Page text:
Each and every corner of the healthcare industry is, ultimately, a multi-billion dollar industry. With that comes a plethora of different treatments and brands, each marketed with much fervor to the health care providers who dole out treatment to patients.
Intraocular lens implants, which are used as a form of replacement following cataract surgery, have been in wide use in the U.S. since 1977. There are more than 100 different brands of these permanent lens implants.
Single-Focus and Multifocal Lens Implants
The most widely used form of cataract lens replacement is of a single-lens type. These do not allow for the person receiving them to bring objects at different distances into focus. Typically, surgeons imp, abt lens sets with good distance vision, and the patient then uses reading glasses for close-up distance needs. There is also the option of correcting just one eye for distance vision and the other for near vision, creating a mismatched lens replacement solution known as “monovision.”
The Food and Drug Administration approved the first multifocal cataract lens implant in the early 2000s. This allows the patient to adjust to both near and distance vision. Still, patients receiving these lenses sometimes still need eyeglasses, which can be prescribed, at the earliest, three weeks after the date of cataract surgery.
Accommodating Lens Implants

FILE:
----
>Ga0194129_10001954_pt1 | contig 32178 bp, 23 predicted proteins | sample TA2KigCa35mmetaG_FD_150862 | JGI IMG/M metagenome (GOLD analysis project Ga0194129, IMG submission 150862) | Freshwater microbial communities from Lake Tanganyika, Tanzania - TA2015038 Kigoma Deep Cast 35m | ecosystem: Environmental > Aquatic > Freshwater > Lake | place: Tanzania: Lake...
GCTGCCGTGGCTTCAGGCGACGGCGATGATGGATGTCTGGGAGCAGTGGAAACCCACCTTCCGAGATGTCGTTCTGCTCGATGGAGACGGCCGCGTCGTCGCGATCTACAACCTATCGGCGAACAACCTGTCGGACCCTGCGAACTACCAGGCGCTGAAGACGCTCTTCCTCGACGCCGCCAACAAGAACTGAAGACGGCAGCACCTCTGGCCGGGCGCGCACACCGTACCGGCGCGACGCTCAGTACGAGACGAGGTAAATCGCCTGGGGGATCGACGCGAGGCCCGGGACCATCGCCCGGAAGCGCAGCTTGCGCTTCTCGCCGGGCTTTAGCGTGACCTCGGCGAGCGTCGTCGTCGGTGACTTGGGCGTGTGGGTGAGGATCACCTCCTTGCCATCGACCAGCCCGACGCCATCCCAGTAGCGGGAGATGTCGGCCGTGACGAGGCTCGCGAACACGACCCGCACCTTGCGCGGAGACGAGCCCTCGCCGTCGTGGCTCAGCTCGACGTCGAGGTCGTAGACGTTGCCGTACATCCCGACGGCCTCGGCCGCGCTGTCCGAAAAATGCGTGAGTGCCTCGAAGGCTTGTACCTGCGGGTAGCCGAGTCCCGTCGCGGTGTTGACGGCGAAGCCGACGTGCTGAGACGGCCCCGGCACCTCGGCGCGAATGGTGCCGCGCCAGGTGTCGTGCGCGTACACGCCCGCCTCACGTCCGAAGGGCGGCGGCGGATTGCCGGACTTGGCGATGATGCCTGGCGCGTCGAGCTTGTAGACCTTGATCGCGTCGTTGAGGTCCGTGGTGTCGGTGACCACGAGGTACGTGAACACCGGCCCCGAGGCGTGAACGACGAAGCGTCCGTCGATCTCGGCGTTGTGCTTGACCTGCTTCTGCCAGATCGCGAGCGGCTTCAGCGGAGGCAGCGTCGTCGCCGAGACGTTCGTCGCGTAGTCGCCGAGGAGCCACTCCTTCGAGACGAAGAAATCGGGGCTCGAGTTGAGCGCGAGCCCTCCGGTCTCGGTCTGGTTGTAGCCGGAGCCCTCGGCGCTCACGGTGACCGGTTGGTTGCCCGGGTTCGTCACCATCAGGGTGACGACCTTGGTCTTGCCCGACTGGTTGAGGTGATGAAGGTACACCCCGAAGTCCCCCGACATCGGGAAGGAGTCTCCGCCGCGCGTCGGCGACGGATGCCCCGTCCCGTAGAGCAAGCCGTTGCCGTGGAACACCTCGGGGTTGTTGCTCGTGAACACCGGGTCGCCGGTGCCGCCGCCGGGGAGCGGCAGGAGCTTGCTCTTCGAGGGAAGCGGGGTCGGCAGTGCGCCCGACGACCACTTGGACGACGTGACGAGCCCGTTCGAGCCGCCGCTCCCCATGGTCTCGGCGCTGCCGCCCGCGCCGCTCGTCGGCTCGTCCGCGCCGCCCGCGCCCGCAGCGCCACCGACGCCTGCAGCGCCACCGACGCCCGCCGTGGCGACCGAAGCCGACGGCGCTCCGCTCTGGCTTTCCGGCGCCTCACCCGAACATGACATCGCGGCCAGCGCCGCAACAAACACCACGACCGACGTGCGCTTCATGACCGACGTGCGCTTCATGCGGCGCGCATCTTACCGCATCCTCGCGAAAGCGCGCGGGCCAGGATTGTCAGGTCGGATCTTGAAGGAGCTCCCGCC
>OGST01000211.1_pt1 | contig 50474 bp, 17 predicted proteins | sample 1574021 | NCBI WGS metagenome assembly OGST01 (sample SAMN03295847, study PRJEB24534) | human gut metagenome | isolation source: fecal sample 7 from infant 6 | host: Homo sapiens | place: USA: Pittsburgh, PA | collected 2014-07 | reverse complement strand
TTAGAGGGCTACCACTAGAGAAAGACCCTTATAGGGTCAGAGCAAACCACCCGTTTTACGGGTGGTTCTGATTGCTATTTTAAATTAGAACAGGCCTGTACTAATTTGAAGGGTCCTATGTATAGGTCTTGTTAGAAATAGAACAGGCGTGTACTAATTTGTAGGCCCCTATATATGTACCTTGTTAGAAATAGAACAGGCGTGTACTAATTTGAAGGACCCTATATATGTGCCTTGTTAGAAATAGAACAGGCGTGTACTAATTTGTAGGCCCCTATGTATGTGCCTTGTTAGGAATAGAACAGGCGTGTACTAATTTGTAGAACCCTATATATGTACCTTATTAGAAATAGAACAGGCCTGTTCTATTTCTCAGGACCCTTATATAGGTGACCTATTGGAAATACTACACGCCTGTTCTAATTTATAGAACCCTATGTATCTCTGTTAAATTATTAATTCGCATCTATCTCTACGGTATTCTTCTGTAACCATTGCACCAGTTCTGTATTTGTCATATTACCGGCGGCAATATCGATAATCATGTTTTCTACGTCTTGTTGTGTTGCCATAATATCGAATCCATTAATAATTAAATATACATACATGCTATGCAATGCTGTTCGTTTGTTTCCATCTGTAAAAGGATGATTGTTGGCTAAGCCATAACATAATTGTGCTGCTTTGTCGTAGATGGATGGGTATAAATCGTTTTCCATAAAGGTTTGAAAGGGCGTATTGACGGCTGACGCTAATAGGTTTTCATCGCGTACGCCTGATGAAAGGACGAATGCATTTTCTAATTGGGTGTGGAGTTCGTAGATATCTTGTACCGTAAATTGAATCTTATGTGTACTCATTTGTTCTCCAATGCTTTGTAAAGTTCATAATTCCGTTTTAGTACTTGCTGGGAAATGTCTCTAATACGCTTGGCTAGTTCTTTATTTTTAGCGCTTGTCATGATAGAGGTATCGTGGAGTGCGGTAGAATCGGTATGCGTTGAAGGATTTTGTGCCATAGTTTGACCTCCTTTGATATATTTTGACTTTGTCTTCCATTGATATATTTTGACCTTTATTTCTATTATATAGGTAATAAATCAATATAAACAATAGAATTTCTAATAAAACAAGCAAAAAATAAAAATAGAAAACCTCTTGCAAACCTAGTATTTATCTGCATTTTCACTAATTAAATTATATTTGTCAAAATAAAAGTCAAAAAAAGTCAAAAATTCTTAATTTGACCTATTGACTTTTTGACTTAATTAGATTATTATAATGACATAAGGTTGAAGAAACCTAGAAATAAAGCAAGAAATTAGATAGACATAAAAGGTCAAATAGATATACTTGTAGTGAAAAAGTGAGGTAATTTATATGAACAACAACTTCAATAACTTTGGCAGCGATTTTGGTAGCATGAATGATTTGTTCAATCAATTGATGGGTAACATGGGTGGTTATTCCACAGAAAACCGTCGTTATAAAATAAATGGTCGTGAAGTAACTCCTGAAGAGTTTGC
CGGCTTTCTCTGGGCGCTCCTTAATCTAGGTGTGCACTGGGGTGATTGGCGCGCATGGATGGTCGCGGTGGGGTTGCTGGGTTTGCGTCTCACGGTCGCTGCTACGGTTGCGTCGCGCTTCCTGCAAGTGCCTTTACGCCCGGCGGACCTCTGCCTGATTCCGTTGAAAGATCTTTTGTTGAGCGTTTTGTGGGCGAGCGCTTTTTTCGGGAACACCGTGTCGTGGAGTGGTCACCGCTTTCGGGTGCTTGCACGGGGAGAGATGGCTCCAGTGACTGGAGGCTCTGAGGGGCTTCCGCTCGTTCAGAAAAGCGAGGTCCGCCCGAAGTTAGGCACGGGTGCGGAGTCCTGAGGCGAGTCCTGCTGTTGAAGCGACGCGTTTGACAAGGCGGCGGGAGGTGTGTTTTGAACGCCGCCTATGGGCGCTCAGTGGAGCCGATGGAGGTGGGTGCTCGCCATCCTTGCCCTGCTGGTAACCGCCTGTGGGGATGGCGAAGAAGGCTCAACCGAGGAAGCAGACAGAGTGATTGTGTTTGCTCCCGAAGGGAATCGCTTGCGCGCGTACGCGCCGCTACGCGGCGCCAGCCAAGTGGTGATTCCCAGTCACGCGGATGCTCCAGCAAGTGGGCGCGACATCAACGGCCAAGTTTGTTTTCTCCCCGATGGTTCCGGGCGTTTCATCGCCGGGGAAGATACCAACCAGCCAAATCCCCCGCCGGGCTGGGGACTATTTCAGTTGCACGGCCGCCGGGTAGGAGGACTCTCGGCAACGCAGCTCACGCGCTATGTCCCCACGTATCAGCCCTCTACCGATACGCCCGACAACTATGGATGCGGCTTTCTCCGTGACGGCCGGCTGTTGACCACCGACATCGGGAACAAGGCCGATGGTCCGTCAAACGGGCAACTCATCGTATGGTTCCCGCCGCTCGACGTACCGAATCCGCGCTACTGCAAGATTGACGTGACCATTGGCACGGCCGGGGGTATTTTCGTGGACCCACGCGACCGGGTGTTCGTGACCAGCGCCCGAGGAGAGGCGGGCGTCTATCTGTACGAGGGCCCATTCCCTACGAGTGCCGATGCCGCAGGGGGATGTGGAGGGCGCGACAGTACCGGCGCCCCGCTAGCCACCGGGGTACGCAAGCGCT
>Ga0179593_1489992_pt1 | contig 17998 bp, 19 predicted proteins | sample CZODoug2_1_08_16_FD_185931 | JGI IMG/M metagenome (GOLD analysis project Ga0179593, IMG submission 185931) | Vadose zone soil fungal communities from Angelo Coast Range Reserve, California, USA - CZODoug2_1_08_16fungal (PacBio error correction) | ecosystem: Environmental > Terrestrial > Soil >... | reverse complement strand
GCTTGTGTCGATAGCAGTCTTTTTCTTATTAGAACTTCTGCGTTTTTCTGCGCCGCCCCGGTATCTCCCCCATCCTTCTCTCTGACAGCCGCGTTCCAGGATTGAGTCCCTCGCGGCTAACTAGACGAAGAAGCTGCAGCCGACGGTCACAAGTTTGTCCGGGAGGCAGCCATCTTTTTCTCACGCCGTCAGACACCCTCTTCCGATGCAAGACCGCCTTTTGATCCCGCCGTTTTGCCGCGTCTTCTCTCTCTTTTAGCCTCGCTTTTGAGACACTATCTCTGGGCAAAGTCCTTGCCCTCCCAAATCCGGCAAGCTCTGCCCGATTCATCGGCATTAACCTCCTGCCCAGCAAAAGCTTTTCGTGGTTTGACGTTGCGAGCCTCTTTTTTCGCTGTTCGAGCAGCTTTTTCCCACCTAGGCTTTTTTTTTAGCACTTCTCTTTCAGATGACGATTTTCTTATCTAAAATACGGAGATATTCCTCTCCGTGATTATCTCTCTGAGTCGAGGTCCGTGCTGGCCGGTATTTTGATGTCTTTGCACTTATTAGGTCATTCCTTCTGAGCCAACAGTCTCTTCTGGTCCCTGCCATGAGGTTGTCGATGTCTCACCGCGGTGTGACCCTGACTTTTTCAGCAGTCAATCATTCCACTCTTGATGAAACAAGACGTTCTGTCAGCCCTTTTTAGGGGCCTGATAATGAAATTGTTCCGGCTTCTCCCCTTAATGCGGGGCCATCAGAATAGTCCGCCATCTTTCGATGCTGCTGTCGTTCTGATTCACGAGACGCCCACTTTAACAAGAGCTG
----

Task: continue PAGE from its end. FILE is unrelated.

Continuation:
There is yet another kind of cataract lens implant, known as “accommodating.” The first of these was approved by the FDA in 2003, manufactured by a company called Crystalens. This lens pivots on a tiny hinge and allow patients to adjust themselves for near or distant vision.
On average, 8,000 cataract surgeries are performed in the U.S. each day. Crystalens, with help from celebrity spokesperson Florence Henderson, continues to tout itself on some fronts. Marketing materials proclaim, proudly, that it is the first and only FDA-approved accommodating lens, the only one that uses the natural focusing ability of the eye, and so on.
U.S. News & World Report – Health: Cataract: Lens Replacement, Retrieved June 7, 2011 from http://health.usnews.com/usnews/health/eye_vision/cataract/cat.treat.lens.htm
CrystalLens – The Crystallens Procedure, Retrieved June 7, 2011 from http://www.crystalens.com/us/TheCrystalensProcedure.aspx